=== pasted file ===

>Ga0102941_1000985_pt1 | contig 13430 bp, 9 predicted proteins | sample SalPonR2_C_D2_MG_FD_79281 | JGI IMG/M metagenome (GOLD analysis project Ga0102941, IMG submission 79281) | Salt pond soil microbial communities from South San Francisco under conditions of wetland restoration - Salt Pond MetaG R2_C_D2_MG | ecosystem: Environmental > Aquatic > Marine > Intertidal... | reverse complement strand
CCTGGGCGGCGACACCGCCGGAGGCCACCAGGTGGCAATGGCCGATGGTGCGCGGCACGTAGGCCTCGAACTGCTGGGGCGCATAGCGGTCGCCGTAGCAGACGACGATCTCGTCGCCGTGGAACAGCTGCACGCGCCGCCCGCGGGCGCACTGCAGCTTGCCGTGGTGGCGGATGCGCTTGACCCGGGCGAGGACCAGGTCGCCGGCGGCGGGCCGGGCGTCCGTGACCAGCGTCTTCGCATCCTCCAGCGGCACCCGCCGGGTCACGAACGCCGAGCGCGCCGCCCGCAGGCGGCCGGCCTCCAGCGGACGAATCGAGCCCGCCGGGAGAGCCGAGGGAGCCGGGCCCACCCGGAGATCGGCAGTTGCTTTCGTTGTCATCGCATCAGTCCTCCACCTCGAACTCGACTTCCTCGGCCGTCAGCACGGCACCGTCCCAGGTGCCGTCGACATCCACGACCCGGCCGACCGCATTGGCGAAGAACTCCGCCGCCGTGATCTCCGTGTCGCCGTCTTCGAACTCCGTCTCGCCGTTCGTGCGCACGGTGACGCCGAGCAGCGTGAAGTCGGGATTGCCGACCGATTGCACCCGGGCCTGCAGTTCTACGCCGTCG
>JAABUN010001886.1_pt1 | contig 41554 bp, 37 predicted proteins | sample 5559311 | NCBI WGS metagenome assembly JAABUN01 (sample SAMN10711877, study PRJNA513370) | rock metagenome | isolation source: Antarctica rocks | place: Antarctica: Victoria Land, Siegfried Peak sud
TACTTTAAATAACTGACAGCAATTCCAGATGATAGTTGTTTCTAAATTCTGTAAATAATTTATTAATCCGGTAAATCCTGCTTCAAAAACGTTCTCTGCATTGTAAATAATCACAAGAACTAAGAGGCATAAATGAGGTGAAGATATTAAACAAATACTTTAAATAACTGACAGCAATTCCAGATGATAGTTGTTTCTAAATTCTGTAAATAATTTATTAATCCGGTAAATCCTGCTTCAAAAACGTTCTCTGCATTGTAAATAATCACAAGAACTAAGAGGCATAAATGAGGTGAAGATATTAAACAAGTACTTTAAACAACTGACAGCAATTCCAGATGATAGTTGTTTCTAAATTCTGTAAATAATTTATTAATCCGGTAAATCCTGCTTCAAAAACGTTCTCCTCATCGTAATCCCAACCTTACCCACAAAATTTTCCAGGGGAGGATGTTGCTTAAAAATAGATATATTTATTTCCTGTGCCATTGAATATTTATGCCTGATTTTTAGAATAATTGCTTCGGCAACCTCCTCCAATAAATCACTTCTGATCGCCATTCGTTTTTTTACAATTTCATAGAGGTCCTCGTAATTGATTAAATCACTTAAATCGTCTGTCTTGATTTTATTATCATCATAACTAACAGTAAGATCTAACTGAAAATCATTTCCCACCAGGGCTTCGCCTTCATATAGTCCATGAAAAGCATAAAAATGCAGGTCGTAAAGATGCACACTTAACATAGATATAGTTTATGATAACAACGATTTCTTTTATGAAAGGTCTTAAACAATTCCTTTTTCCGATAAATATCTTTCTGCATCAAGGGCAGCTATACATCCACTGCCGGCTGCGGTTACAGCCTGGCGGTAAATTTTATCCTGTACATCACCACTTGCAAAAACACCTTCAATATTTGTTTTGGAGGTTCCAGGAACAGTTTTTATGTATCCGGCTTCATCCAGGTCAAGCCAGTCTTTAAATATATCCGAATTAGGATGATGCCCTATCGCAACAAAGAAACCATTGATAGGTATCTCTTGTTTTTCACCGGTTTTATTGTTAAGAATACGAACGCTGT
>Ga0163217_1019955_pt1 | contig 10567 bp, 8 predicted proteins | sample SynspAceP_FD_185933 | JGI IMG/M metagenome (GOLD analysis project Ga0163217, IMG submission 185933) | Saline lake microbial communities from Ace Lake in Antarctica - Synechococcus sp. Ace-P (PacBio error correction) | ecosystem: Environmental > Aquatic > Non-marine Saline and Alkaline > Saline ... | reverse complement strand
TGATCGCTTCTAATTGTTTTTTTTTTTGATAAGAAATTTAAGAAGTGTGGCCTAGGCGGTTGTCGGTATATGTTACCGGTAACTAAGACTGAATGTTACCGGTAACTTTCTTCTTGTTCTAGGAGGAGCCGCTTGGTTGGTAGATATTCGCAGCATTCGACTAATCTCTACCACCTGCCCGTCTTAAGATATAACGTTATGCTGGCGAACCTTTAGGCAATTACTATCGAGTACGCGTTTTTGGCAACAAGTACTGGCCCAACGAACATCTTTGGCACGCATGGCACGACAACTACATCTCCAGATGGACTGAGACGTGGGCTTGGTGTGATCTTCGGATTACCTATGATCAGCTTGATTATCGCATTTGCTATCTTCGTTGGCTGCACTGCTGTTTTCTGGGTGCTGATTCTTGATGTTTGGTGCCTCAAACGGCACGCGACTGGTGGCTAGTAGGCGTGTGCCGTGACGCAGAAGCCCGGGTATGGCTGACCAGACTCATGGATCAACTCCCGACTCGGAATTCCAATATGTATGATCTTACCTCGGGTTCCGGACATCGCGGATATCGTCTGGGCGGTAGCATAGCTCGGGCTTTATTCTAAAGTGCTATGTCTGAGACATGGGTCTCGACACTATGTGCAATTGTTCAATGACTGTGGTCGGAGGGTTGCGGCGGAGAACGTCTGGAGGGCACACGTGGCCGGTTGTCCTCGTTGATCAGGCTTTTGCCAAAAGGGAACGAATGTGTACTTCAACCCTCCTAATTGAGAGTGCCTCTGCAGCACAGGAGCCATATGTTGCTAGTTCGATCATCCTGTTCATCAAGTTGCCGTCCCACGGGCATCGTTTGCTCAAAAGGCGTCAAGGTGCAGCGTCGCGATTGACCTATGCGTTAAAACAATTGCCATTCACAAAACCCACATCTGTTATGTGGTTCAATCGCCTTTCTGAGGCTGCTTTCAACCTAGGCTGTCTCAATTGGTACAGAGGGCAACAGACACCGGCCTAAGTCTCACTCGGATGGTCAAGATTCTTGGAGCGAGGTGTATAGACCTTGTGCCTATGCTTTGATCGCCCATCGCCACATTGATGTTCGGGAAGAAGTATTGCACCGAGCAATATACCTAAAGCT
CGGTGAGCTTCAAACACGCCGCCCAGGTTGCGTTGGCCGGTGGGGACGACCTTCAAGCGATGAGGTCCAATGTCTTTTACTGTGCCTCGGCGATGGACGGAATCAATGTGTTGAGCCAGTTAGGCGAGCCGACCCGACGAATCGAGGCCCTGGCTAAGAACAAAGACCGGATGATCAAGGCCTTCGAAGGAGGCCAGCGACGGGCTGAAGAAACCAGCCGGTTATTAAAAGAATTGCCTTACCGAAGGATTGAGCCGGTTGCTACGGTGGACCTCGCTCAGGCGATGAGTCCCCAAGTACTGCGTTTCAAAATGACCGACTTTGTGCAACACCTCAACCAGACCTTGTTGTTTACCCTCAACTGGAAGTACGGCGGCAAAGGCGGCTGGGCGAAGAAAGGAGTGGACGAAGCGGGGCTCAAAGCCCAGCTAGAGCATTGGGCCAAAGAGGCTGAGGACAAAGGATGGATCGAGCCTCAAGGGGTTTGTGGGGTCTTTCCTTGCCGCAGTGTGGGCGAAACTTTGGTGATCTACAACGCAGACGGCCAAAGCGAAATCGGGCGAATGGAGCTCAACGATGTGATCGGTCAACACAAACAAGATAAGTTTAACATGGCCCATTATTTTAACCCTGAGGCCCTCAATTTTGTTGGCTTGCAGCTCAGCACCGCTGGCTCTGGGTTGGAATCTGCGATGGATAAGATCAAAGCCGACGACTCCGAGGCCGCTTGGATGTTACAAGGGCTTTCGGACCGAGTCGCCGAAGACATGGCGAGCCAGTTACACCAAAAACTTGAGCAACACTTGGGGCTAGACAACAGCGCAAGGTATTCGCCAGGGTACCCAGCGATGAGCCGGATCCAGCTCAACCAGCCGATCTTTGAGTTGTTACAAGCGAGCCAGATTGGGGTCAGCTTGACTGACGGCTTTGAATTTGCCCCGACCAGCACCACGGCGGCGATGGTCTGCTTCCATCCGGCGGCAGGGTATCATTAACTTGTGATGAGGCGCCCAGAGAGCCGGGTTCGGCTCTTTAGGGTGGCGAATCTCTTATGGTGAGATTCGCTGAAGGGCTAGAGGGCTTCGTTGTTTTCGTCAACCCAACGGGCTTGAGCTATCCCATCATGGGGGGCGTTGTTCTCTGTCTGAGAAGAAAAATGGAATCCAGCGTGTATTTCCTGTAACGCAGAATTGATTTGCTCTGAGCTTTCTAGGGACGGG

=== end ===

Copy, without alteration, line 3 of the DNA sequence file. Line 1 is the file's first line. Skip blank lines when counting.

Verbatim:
>JAABUN010001886.1_pt1 | contig 41554 bp, 37 predicted proteins | sample 5559311 | NCBI WGS metagenome assembly JAABUN01 (sample SAMN10711877, study PRJNA513370) | rock metagenome | isolation source: Antarctica rocks | place: Antarctica: Victoria Land, Siegfried Peak sud